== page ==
Okapi (knife)

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Three Okapi slipjoint knives

The Okapi is a ratchet-lock clasp or slipjoint knife originally produced in 1902 for export to Germany's colonies in Africa. The knife takes its name from the giraffe-like central African okapi.

Okapi knives are no longer produced in Germany; in 1988, Okapi South Africa (then trading as All Round Tooling) bought the trademark and tooling and began producing the Okapi line of knives in South Africa. The South African Okapi lockback knives are produced with carbon or stainless steel blades, with or without serrations. The most commonly found Okapi knives in Africa are made of resin impregnated wood (usually cherry) and the blades are made of 1055 carbon steel.


Okapi knives are mainly used by working-class people due to being very affordable and, while crude in appearance, are robust knives. Use can range from harvesting crops, self-defense, hunting, fishing, or general knife duty. Okapi knives are very popular in Southern Africa, but have a rather nefarious reputation as they are associated with criminals and street gangs. Due to the use of Okapis by criminals they have been nicknamed "the Saturday night special" of knives. In Jamaica, they are both a tool and one of the more favoured of the "ratchet knives" carried by rude boys and are also known as the "3 star ratchet."[1] Keith Richards of the Rolling Stones was known to carry for years a large Okapi lockback he was given in Jamaica.[citation needed]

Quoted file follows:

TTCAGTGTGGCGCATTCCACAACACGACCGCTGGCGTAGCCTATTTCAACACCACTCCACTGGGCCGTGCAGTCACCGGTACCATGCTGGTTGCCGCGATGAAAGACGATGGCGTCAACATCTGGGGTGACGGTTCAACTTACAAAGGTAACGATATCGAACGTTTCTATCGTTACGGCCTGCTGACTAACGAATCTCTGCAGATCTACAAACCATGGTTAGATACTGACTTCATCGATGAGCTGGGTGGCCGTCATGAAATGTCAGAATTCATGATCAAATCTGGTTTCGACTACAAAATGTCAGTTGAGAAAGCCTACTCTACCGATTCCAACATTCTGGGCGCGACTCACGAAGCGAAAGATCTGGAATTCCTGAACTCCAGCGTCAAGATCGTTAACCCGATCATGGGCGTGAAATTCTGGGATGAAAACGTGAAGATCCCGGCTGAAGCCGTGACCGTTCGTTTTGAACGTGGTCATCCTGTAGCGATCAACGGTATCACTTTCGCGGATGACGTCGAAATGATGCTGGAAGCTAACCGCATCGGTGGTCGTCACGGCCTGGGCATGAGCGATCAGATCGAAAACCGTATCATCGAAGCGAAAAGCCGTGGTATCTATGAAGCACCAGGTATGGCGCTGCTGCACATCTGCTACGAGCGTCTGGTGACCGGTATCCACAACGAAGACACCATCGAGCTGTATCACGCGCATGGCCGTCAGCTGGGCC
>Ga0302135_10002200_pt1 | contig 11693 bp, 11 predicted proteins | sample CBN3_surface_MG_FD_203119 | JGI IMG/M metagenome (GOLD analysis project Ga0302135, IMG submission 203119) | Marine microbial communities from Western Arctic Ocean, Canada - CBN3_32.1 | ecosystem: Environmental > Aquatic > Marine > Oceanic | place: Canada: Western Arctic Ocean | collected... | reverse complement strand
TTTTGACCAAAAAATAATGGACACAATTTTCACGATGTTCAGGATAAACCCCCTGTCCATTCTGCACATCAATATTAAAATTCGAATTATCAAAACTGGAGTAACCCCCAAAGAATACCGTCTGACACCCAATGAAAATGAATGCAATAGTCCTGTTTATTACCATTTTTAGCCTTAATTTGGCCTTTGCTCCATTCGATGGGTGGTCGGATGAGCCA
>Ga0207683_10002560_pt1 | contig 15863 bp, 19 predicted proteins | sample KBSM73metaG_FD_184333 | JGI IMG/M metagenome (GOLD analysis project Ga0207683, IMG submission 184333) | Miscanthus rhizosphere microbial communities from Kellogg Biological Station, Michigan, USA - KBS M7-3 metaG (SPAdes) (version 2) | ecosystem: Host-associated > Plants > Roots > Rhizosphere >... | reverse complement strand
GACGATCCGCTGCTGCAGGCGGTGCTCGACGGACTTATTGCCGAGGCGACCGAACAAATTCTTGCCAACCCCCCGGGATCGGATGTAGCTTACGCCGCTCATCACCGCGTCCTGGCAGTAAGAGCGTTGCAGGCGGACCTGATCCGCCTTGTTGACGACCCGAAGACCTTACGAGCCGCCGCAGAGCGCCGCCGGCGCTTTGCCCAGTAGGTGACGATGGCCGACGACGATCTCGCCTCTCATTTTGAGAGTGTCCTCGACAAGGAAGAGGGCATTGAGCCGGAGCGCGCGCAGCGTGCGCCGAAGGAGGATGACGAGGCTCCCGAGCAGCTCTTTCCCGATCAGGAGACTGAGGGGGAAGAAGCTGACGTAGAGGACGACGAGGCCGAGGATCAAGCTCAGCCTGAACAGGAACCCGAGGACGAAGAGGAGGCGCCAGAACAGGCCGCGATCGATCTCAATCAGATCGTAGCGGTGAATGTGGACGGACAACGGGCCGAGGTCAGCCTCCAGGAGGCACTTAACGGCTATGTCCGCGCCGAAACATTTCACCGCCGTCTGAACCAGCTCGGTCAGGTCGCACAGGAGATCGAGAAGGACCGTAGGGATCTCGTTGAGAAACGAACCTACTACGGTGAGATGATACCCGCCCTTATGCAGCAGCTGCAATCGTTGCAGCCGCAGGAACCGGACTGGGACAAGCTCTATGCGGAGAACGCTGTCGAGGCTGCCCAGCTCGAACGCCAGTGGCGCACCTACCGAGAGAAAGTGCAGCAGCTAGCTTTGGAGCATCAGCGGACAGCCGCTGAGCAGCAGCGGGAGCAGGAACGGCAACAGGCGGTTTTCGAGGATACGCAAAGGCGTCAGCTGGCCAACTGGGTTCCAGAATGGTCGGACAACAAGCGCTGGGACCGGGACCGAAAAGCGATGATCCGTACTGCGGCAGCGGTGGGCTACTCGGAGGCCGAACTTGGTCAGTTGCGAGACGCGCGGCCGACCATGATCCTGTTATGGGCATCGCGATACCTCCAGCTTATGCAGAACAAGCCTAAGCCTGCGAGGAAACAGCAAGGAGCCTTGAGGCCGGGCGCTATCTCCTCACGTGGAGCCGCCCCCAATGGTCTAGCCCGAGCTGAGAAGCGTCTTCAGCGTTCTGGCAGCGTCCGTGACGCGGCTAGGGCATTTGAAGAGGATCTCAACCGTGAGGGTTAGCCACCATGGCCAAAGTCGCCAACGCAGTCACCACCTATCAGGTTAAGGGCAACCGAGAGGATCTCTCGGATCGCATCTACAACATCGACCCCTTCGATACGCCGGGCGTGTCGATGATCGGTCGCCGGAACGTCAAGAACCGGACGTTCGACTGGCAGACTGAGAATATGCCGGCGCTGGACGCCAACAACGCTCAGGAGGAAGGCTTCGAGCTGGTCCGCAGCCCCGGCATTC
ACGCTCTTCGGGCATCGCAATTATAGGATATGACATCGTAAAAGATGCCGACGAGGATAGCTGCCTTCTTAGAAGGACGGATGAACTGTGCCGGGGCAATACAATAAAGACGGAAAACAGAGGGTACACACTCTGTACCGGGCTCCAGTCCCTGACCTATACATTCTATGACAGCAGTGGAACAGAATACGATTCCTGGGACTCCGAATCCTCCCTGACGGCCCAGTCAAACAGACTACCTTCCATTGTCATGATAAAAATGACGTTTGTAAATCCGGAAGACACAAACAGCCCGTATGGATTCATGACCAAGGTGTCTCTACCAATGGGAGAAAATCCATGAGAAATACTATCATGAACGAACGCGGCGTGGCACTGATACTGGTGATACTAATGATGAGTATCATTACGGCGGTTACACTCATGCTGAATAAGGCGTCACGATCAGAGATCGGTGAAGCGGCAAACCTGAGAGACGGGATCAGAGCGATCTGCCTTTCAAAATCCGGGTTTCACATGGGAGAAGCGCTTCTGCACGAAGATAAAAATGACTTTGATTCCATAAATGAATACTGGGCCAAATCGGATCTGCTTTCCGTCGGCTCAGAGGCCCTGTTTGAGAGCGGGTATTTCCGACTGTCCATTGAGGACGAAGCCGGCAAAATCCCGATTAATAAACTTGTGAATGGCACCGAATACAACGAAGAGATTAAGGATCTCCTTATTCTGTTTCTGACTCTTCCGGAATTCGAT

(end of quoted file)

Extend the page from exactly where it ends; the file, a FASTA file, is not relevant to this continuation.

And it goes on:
1. ^ Stephen Davis (1985). Bob Marley. Schenkman Books. p. 49. ISBN 978-0-87047-045-5. Retrieved 14 August 2012. The major emblem of the rudie was his ratchet, a curved German gravity knife (Okapi was a favorite brand)

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